No Excuses!

We talk about diet often, but what about exercise? Our sedentary way of life takes its toll sooner or later and we all can benefit from 5-10 minutes of moving each day. It will increase your work performance and make you happier!

People have all sorts of reasons for skipping workouts – too tired, no time, can’t get to the gym, traveling, etc. I hope to end your reasons for excuses today!

You can get an amazing workout anywhere, even if you only have 2 square feet of space!

SQUATS are one of the absolute best exercises out there!



1. Squats are efficient. They are a compound, whole-body exercise that work every muscle in your body – legs, butt, abs, back, shoulders.

Only have three minutes? Pop out 50 squats!

2. Squats make you think better by increasing blood flow to your brain. Better concentration. Better memory.

Tired but have to attend an important meeting? Go in a bathroom stall and do 20 squats.

3. Squats are safe. When performed correctly, squats are one of the safest exercises out there. They are rehabilitative for the knees and the parallel squat (as shown above) actually protects knees.

How? The depth of the parallel squat ensures a balance among the hamstrings on the back of your legs and your quadriceps on the front. Many times, injuries occur from from an imbalance among these muscle groups.

How do you perform the squat safely?

1. Proper foot position. Stand with feet slightly wider than hip width and toes slightly turned out (think baseball catcher).

2. Proper balance. Your weight should go through your HEELS and not your toes. Trouble with this? Pick your toes up in your shoes.

3. Proper knees. When squatting, your knees should track your toes. If your knees do not line up with your toes, push them OUT (think spreading your legs). This should allow your weight to stay on your heels and your hips to get down there between your knees.

4. Proper trunk. Your back should be straight, your shoulders held down in their sockets, and your front nice and tall like you are going to walk with books on your head. Hold that position. This is a vital step.

5. Proper movement. When beginning a squat, stick your butt back, like you are sitting in a chair. In fact, it is more than okay to begin with a chair behind you. You can decrease the height of the chair or other object slowly over time until you are parallel or below.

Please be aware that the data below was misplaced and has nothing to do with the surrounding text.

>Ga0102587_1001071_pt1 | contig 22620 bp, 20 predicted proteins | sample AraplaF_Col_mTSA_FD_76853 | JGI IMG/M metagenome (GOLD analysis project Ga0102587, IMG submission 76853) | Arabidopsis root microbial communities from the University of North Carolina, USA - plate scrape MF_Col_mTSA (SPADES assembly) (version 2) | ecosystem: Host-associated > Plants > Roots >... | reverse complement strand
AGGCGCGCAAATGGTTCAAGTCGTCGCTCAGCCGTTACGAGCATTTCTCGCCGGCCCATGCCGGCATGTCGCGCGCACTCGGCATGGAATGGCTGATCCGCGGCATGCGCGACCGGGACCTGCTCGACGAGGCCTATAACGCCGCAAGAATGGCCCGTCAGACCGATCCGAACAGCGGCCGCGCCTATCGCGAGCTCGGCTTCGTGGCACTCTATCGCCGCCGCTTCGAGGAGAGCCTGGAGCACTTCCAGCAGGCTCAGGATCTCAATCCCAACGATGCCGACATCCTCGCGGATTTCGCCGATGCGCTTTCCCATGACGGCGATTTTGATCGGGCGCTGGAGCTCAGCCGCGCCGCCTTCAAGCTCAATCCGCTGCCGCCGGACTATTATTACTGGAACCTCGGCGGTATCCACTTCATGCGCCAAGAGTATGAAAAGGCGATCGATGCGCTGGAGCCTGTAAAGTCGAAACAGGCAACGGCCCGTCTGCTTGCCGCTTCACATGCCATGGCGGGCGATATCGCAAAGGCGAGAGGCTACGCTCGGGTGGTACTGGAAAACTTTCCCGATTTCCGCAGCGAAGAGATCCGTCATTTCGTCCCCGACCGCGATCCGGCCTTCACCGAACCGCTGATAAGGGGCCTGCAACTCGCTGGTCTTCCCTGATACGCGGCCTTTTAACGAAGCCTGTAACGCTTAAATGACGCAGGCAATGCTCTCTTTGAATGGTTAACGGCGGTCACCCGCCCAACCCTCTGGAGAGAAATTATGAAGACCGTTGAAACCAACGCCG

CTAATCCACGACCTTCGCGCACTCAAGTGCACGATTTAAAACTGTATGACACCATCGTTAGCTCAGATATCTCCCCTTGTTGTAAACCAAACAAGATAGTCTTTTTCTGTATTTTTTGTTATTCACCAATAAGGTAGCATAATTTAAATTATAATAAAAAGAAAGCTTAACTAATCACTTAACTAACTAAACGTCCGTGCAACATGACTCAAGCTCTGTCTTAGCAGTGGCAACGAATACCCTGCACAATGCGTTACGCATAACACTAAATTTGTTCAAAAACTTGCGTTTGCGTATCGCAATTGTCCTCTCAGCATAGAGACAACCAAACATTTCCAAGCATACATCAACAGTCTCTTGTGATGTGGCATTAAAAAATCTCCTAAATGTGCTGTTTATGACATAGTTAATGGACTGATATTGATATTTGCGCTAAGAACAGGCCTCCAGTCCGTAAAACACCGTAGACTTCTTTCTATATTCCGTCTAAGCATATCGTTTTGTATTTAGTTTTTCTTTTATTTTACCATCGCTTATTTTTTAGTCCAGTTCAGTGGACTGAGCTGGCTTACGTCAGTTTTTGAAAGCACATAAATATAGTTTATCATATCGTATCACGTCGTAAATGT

Go back and down as far as possible while driving your knees out and keeping your heels on the ground. Parallel is when the TOP of your legs are on the same plane as your knees. Your knees may go slightly in front of your toes, but you should not feel stress on them. If you do, stand up, sit back and keep your weight in your heels.

Return to standing by driving through your heels and squeezing the back of your legs & butt until completely erect. Repeat.

Uncomfortable with the squat? Can’t squat far enough? No worries!

Every time you pass a doorway, stand in it with a leg in each room and practice sitting your butt back and squatting 10 times while holding on to the doorway! Your work will pay off!

The four rules above are the basics of the bodyweight squat. Other factors to consider as you are comfortable:

  • Trunk stability. I said this was a great ab exercise, but you need to think about it! Before squatting, pull your tummy in and tighten it. Keep it tight throughout the squat. If needed, reset at the top, NOT anywhere in between. This will also keep your back straight.
  • Uprightness. Not a deal breaker, but you want to eventually be able to squat with a wall directly in front of you and not face plant. To fix this, stand in front of a wall and squat. Start a few steps away and take a step forward as you get better.
  • Movement. The difference between the elite and us normal folks is often as simple as body awareness. Can you move with choice muscles on command and control your body correctly. As you get better at squatting, think about pulling yourself down to parallel with the back of your legs and butt and pushing up with everything. This adds a whole new level to the body weight squat.


  • Pat

    Reply Reply March 17, 2011

    Great instructions and encouragement re: squats, Gerilyn! This thought came to me as something you may want to consider addressing: during the last 2 weeks I’ve heard of 3 of my 50+ friends ‘throwing their backs out.’ One was via fbook so I don’t know how she did hers, but the other two just threw backs out without doing any one particular thing. This is a concern for us baby-boomer types…what exercises can we do to strengthen our core and our lower backs? I’m sure the squats are one…what are some other easy, quick exercises we can do to help us as we start gardening and working in our yards this spring? Much thanks…keep up the good work!

    • gerilyn

      Reply Reply March 17, 2011

      Great idea! Thanks! Will address! 🙂

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